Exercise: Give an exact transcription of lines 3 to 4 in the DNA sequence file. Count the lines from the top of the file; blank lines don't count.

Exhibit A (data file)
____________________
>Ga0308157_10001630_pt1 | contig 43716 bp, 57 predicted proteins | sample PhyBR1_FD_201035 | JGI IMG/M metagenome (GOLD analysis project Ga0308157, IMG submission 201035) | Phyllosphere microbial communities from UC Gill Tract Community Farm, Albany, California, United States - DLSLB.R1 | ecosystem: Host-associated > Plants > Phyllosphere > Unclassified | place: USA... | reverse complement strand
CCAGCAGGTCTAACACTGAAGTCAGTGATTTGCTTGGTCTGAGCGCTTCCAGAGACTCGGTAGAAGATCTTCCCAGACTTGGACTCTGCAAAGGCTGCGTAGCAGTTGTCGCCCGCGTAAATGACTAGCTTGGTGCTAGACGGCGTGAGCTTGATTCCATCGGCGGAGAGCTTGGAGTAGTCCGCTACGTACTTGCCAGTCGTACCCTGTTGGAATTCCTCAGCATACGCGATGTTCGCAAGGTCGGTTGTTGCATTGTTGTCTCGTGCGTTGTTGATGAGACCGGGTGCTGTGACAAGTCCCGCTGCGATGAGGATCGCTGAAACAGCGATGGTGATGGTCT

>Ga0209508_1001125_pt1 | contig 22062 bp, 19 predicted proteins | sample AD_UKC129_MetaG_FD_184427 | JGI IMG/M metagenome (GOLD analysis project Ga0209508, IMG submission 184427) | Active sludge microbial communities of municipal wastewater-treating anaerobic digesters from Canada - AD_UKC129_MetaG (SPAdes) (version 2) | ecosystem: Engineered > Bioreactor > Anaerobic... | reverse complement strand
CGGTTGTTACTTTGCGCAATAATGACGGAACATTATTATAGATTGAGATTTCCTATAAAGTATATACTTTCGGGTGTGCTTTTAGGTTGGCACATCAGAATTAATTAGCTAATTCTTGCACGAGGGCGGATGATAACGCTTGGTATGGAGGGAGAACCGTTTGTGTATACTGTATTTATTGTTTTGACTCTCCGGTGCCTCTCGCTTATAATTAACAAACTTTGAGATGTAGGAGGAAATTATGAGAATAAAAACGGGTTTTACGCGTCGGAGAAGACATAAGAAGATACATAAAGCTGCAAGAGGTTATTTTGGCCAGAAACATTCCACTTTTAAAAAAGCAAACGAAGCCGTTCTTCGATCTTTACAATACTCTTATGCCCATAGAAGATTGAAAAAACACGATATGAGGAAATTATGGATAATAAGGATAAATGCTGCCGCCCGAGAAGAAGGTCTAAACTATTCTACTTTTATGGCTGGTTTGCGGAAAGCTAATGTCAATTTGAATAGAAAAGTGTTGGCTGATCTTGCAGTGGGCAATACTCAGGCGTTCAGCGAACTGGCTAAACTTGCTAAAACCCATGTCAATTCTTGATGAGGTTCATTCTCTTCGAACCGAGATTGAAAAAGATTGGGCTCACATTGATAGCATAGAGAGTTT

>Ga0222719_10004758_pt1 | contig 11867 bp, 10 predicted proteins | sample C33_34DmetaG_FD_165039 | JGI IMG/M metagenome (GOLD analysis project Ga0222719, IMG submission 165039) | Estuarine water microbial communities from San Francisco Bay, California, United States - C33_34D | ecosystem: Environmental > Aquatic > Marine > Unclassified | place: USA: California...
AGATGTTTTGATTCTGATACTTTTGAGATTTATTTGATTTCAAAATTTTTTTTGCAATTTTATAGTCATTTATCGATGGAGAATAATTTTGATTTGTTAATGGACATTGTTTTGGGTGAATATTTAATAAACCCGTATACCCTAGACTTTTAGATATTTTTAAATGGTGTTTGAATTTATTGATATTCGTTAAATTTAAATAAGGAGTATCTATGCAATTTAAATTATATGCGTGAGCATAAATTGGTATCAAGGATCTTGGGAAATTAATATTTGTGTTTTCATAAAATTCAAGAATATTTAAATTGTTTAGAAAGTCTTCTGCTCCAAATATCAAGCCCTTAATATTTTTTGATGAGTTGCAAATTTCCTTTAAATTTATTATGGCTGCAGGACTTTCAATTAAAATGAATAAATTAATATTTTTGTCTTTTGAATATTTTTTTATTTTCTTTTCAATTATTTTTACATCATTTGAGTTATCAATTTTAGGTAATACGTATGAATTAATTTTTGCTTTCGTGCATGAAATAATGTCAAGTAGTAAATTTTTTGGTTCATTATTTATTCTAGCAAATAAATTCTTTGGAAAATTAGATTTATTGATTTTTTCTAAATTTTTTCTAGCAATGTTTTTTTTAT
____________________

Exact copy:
>Ga0209508_1001125_pt1 | contig 22062 bp, 19 predicted proteins | sample AD_UKC129_MetaG_FD_184427 | JGI IMG/M metagenome (GOLD analysis project Ga0209508, IMG submission 184427) | Active sludge microbial communities of municipal wastewater-treating anaerobic digesters from Canada - AD_UKC129_MetaG (SPAdes) (version 2) | ecosystem: Engineered > Bioreactor > Anaerobic... | reverse complement strand
CGGTTGTTACTTTGCGCAATAATGACGGAACATTATTATAGATTGAGATTTCCTATAAAGTATATACTTTCGGGTGTGCTTTTAGGTTGGCACATCAGAATTAATTAGCTAATTCTTGCACGAGGGCGGATGATAACGCTTGGTATGGAGGGAGAACCGTTTGTGTATACTGTATTTATTGTTTTGACTCTCCGGTGCCTCTCGCTTATAATTAACAAACTTTGAGATGTAGGAGGAAATTATGAGAATAAAAACGGGTTTTACGCGTCGGAGAAGACATAAGAAGATACATAAAGCTGCAAGAGGTTATTTTGGCCAGAAACATTCCACTTTTAAAAAAGCAAACGAAGCCGTTCTTCGATCTTTACAATACTCTTATGCCCATAGAAGATTGAAAAAACACGATATGAGGAAATTATGGATAATAAGGATAAATGCTGCCGCCCGAGAAGAAGGTCTAAACTATTCTACTTTTATGGCTGGTTTGCGGAAAGCTAATGTCAATTTGAATAGAAAAGTGTTGGCTGATCTTGCAGTGGGCAATACTCAGGCGTTCAGCGAACTGGCTAAACTTGCTAAAACCCATGTCAATTCTTGATGAGGTTCATTCTCTTCGAACCGAGATTGAAAAAGATTGGGCTCACATTGATAGCATAGAGAGTTT